2009 Mar 24th

Is No One Showing Up For Your Hoboken Open House? Maybe You Should Blame Your Agent.

By Howard Turoff –

[email protected]

If Your Condo is Priced to Sell, Maybe your Agent is at Fault!Hoboken Open House

A few week ago I described a telephone exchange  I had with a Hoboken real estate agent.  While compiling info for the weekend’s open house map, I came across a craigslist ad for an open house that listed only the cross streets.  There was no specific street address in the ad.  The agent’s real estate company was displayed, so I went to its website, but none of the agency’s advertised open houses matched the craigslist ad.  I searched the MLS for open houses but found no match.  Finally I called the agent.  She very nicely told me that the property address was intentionally withheld so that prospective buyers are forced to call her for specifics. When an agent keeps a property address secret, are the seller’s best interests being met?  Isn’t the agent serving their own self interest at the cost of the clients? 

I see more mistakes and errors by Hoboken real estate agents than you can imagine.  Most are probably due to carelessness and incompetency rather than greed or malfeasance.  This past weekend alone, an open house was advertised on Craigslist for $435,000 when the correct price was $345,000.   Another had a Willow Street address with no street number.  There were no open houses listed for the weekend on that real estate agency’s website.  I only figured out the address by searching the MLS for condos at that exact price on Willow, something a potential buyer could not do.  Another company had a “For Sale” property listed as a “For Rent”.  Many, many ads for open houses have inconsistent open house dates, prices and locations on their respective websites, the MLS, the Reporter and/or Craigslist.  How is a buyer supposed to know when the open house is really taking place?  How upset do you think buyers become when they go to the property ‘open house’ only to find no one there?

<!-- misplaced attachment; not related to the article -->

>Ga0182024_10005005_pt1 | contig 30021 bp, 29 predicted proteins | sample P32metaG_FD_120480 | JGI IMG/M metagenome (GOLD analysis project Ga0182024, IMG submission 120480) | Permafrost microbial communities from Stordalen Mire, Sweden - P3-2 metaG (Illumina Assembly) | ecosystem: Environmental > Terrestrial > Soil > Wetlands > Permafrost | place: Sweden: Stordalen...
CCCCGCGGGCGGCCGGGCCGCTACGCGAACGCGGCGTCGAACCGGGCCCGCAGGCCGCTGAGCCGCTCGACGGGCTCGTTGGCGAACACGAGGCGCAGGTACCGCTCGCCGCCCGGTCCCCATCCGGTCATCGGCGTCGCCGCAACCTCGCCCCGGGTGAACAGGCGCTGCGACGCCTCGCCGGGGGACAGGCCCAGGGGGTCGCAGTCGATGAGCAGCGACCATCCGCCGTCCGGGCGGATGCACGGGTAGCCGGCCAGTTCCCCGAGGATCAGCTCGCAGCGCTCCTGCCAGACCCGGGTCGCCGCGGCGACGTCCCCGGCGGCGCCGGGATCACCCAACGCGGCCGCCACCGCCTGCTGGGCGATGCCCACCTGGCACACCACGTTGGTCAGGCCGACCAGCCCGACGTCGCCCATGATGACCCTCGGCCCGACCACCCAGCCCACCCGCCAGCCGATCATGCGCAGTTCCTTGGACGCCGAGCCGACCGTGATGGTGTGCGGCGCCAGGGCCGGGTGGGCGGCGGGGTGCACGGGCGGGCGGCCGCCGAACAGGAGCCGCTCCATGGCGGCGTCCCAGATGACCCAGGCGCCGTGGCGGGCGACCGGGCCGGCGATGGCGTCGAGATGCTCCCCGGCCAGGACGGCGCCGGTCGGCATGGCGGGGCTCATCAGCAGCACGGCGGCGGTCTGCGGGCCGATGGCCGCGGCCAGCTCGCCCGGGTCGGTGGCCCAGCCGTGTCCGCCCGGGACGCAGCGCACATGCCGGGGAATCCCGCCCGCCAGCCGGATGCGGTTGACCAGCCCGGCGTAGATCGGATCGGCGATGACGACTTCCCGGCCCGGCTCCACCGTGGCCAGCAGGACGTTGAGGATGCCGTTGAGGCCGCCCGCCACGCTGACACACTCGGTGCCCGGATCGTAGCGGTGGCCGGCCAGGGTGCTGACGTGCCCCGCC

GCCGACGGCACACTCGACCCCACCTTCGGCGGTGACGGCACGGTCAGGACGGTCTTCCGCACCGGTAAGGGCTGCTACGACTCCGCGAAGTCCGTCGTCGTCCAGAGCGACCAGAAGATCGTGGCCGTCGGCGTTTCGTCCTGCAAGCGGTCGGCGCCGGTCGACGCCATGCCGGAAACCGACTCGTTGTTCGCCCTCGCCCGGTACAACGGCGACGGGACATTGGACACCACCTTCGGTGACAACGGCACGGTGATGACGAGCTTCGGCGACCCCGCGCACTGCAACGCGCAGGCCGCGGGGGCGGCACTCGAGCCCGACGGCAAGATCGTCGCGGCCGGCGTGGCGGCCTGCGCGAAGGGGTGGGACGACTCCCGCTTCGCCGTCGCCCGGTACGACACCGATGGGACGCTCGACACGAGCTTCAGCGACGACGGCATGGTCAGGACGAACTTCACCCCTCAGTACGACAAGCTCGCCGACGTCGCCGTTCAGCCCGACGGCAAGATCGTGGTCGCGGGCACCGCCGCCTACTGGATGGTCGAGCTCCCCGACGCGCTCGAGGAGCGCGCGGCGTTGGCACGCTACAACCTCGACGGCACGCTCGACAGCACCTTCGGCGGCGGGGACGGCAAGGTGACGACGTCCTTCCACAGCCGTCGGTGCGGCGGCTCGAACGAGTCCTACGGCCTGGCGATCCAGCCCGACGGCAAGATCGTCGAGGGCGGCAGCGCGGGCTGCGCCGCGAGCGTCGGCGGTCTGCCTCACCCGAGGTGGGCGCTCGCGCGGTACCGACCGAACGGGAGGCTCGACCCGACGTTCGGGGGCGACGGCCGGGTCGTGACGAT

Bottom Line for Sellers:  Holding an open house is work.

Open houses are work for sellers.  You have to clean and stage your home to perfection and then disappear for 3 or 4 hours every weekend.  Holding a successful open house is also work for your agent.  If buyers can’t find your open house, you’re wasting your time and efforts.    Ads must be placed, flyers printed, websites updates, information entered into the MLS, craigslist ad created and more.  It’s tedious, time consuming and detail-oriented.  If your agent is sloppy, you will be hurt – in the pocketbook.

When a new listing hits the market, (good) agents working with buyers contact them and bring it to the buyers’ attention.  A brand new listing has the most “heat” and will attract the most interest and attention.  The more potential buyers that see a property, the more likely one or more of them will want it, and the more people who want it, the higher the likely sales price.  Getting more people to see your condo for sale is why sellers want their properties on the MLS in the first place – to reach out to the most buyers as possible through the vast network of local realtors. 

Don’t squander the best opportunity to showcase your home by entrusting it to an agent who is careless with the details.  Don’t YOU be lazy about double checking your listing agent’s work:

If you can’t find your condo for sale, neither can your buyer.  If your condo for sale is not easily found and your open house info not accurate  GET A BETTER REALTOR.  Wake up sellers!  It’s 2009 and the days of bidding wars on ordinary properties are OVER!

Do you have a horror story to tell about selling your condo?  Or are you a buyer who has been burned by bad, sloppy open house info?  How about an “atta boy” for someone who did an outstanding job?  We want to hear about your open house experiences.